For those of you who questioned the decision of Alice Walton to plunk down an art museum in what to city-dwellers seemed the middle of nowhere — which I never did, being from someplace that didn’t have all that much art — it’s time to eat some crow.
Not only has Crystal Bridges exceeded attendance expectations — more than 1 million people have shown up since its opening on 11/11/11 — but also the museum has now released results of a study that is an indication of its positive impact on schoolchildren.
Researchers from the University of Arkansas College of Education and Health Professions conducted the study, tracking 10,912 students and 489 teachers from 123 schools. Announcing the results, the museum said:
Each school visit includes a one-hour guided tour of the museum’s permanent collection, a discussion and activity session around a theme, and a healthy lunch prepared by Eleven, the museum’s restaurant. Teachers are able to choose from several themed tours, each designed to connect with Common Core standards at a variety of grade levels in art, history, social studies, language arts and sciences.
“Since Crystal Bridges is in an area where an art museum had not previously existed, and because the field trip is free to schools, we had high demand for the tours and decided to select participants via a random lottery,” said Anne Kraybill, Crystal Bridges’ school programs manager. “In initial meetings with the University of Arkansas, it became clear that this lottery system would provide the right conditions for conducting research.”
Surveys of paired treatment and control groups occurred on average three weeks after the treatment group received its tour. The surveys included items assessing student knowledge about art, as well as measures of student tolerance, historical empathy, and desire to become cultural consumers….
The team also collected critical thinking measures from students by asking them to write a short essay in response to a painting that they had not previously seen. Finally, they collected a behavioral measure of cultural consumption by providing all students with a coupon good for free family admission to a special exhibition at the museum to see whether the field trip increased the likelihood of students making future visits.
- 88% of those who saw Eastman Johnson’s At the Camp—Spinning Yarns and Whittling recalled that it depicts abolitionists making maple syrup to undermine the sugar industry which relied upon slave labor.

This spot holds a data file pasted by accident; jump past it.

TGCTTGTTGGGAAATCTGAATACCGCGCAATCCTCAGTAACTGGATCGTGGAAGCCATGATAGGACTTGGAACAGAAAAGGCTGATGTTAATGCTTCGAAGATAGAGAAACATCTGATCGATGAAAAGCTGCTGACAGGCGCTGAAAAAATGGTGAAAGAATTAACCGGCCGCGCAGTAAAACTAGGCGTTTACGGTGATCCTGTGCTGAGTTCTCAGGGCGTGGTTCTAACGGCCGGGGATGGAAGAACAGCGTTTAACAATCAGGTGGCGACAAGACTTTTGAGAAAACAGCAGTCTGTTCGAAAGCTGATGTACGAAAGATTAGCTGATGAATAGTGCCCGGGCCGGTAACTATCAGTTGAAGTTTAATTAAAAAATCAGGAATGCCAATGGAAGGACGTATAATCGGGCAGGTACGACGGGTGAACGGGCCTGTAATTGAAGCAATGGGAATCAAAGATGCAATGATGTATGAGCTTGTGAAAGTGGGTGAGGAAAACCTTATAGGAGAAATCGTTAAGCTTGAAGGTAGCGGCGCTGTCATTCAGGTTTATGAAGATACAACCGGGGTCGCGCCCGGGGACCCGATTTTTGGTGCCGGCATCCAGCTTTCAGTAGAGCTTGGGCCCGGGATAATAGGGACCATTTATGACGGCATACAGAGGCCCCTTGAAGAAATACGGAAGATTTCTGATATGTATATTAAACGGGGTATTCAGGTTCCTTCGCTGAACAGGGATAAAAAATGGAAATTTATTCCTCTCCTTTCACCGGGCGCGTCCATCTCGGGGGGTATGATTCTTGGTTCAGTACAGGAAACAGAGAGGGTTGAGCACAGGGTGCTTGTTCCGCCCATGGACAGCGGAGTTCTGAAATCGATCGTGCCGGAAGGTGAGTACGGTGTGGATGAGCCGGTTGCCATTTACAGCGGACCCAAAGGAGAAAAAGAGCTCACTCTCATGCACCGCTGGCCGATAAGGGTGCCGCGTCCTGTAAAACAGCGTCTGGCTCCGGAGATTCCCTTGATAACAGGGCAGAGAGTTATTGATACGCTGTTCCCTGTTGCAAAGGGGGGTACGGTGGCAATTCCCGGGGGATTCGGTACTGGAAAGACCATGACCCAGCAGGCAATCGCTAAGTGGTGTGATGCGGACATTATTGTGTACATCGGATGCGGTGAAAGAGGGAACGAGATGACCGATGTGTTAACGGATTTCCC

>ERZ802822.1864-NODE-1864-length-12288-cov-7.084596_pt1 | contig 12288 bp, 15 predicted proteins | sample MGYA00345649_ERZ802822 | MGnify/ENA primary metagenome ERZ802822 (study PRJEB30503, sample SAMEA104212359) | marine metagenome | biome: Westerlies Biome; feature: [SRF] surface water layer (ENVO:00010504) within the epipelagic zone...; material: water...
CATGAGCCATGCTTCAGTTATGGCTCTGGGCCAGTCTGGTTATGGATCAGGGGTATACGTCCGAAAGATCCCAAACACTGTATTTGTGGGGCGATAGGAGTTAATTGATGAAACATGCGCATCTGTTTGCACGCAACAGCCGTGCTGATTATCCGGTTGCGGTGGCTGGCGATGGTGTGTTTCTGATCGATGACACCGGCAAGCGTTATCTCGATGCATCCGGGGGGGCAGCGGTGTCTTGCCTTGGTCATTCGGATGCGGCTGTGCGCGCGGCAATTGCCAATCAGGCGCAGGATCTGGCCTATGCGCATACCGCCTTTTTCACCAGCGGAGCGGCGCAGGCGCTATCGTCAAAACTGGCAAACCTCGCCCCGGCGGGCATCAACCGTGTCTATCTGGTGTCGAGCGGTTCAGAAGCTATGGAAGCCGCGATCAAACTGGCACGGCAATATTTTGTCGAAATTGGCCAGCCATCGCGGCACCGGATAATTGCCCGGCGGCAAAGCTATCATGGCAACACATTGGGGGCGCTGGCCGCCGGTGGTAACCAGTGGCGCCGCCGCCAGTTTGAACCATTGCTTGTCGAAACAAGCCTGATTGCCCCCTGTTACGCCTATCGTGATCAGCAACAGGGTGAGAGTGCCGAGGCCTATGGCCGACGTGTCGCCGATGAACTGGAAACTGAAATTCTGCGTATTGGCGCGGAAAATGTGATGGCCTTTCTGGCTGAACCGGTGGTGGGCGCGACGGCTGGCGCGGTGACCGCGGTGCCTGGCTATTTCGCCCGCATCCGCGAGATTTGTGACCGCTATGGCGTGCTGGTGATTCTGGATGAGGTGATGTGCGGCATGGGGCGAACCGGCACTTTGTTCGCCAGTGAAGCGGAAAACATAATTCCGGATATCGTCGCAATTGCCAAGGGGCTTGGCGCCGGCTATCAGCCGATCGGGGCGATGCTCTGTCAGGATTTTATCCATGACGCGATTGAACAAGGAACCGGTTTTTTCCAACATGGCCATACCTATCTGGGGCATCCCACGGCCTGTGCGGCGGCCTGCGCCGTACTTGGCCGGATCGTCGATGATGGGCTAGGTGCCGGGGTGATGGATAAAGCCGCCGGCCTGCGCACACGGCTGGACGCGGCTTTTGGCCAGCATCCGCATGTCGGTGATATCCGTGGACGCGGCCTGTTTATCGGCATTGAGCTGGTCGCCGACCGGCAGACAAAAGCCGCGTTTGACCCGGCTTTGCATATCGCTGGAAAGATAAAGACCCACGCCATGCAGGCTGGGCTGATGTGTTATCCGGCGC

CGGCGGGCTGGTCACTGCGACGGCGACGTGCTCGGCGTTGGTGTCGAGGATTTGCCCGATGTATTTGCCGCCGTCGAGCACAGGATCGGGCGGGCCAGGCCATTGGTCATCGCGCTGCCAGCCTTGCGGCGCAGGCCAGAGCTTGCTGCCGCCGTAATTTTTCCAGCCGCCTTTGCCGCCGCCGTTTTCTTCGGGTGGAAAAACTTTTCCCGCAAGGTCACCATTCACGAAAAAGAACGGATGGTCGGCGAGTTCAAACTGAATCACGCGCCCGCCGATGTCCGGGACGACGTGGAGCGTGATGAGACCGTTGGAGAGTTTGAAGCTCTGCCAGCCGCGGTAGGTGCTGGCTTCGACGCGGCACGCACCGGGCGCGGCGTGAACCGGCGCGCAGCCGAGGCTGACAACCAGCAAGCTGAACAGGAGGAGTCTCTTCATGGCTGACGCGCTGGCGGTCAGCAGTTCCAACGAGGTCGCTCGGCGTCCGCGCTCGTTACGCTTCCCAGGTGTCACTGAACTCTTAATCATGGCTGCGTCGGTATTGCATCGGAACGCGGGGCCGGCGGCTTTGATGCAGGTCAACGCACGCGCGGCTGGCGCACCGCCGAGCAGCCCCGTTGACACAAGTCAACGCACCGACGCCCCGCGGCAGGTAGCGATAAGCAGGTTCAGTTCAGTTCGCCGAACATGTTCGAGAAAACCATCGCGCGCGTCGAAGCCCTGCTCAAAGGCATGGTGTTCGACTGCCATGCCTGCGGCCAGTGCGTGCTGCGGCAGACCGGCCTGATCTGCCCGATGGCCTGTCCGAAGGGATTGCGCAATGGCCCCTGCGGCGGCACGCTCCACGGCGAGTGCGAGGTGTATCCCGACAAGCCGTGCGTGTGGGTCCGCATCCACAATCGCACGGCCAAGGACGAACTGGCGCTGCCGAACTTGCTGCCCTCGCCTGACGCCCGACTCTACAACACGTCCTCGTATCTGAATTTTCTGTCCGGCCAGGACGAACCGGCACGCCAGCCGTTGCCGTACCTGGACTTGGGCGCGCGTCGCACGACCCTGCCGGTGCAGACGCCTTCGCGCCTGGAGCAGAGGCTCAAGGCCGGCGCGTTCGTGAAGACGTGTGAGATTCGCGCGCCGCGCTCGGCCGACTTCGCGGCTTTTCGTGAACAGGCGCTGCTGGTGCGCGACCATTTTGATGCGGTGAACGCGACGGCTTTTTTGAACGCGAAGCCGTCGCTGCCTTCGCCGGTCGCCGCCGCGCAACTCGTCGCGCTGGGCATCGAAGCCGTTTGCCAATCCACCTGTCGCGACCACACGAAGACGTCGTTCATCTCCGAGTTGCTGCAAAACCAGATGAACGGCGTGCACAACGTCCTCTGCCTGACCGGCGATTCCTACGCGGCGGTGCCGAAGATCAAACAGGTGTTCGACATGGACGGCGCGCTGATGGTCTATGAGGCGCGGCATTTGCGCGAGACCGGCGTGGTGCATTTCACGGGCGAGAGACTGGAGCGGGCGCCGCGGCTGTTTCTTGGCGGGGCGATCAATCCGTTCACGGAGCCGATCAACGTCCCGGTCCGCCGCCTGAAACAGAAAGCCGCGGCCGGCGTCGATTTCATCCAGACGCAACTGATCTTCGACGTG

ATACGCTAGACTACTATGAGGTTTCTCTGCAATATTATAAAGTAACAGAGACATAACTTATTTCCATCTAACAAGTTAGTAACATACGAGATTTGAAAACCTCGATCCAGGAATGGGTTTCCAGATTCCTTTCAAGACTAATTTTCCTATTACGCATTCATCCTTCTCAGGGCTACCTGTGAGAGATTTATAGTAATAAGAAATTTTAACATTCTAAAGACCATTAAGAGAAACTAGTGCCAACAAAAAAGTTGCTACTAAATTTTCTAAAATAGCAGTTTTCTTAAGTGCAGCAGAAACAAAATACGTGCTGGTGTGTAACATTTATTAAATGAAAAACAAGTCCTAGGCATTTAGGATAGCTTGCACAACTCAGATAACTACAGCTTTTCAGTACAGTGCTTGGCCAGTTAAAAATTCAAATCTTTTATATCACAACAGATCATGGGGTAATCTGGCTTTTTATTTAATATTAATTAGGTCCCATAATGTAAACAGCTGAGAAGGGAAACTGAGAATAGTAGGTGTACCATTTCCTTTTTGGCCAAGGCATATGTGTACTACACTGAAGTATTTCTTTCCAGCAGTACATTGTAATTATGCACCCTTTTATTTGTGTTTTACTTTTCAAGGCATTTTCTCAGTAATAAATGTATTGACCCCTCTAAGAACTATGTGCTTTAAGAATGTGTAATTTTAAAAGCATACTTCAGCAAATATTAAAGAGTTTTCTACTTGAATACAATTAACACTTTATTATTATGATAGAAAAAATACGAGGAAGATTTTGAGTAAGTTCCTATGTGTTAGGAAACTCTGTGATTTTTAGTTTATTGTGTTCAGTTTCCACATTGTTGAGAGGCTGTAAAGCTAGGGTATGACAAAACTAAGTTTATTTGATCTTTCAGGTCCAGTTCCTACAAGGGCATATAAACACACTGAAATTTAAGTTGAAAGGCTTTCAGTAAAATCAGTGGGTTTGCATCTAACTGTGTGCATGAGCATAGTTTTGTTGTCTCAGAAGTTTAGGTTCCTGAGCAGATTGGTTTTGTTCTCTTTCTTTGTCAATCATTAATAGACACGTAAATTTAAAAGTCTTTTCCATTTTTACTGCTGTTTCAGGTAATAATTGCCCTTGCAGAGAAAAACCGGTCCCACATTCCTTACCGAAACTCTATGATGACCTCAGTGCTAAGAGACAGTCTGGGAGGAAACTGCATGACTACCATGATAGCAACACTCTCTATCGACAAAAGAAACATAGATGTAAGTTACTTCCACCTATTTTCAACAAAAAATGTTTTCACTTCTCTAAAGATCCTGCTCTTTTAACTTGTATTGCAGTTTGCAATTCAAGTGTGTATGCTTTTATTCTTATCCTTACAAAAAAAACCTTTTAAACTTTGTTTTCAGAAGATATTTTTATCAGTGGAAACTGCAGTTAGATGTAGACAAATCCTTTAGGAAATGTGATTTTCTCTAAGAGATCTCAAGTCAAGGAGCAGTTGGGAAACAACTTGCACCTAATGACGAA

- 82% of those who saw Norman Rockwell’s Rosie the Riveter remembered that it was about women aiding the World War II effort by entering the workforce.
- 79 % of those seeing Thomas Hart Benton’s Ploughing It Under recalled that shows a farmer destroying his crops as part of a Depression-era price support program.
- 70% who saw Romare Bearden’s Sacrifice knew it is part of the Harlem Renaissance art movement.
- 80% who saw Kerry James Marshall’s Our Town recognized that it offers an African American perspective of real and idealized visions of the American dream.
What about critical thinking?
All students from the 3rd through 12th grade were shown a painting they had not previously seen and asked to write short essays in response to two questions: “What do you think is going on in this painting?” and “What do you see that makes you think that?”
“We then stripped the essays of all identifying information and had two coders rate the essays using a seven-item rubric for measuring critical thinking,” said [Jay P.] Greene, [Century Chair in Education Reform and head of the Department of Education Reform]. “We express the impact of a school tour of Crystal Bridges on critical thinking skills in terms of standard deviation effect sizes. Overall, we found that students assigned by lottery to a tour of the museum improved their critical thinking skills about art by 9.1 percent of a standard deviation relative to the control group. Rural students, who live in towns with fewer than 10,000 people, experienced an increase in critical thinking skills of nearly a third of a standard deviation. Students from high poverty schools (those with more than 50 percent receiving free or reduced-price lunches) experienced a 17.9 percent effect size improvement in critical thinking about art, and minority students benefit by 18.3 percent of a standard deviation.”
Researchers found similar results when assessing tolerance and historical empathy, and — here’s a good ticket — students who received a tour went back to Crystal Bridges at a higher rate than those who did not.
Now, there are few questions about this — are the measures used perfect? I am no expert, but probably not. What about this incentive — “each control group was guaranteed a tour during the following semester as a reward for its cooperation.” Did that have an inevitable impact on the results? Is three weeks long enough after a visit to make the results worthwhile?
On the other hand, the researchers say that “the first large-scale, randomized controlled trial measuring what students learn from school tours of an art museum.”
Whatever you may think, it’s a good start at answering these critical questions.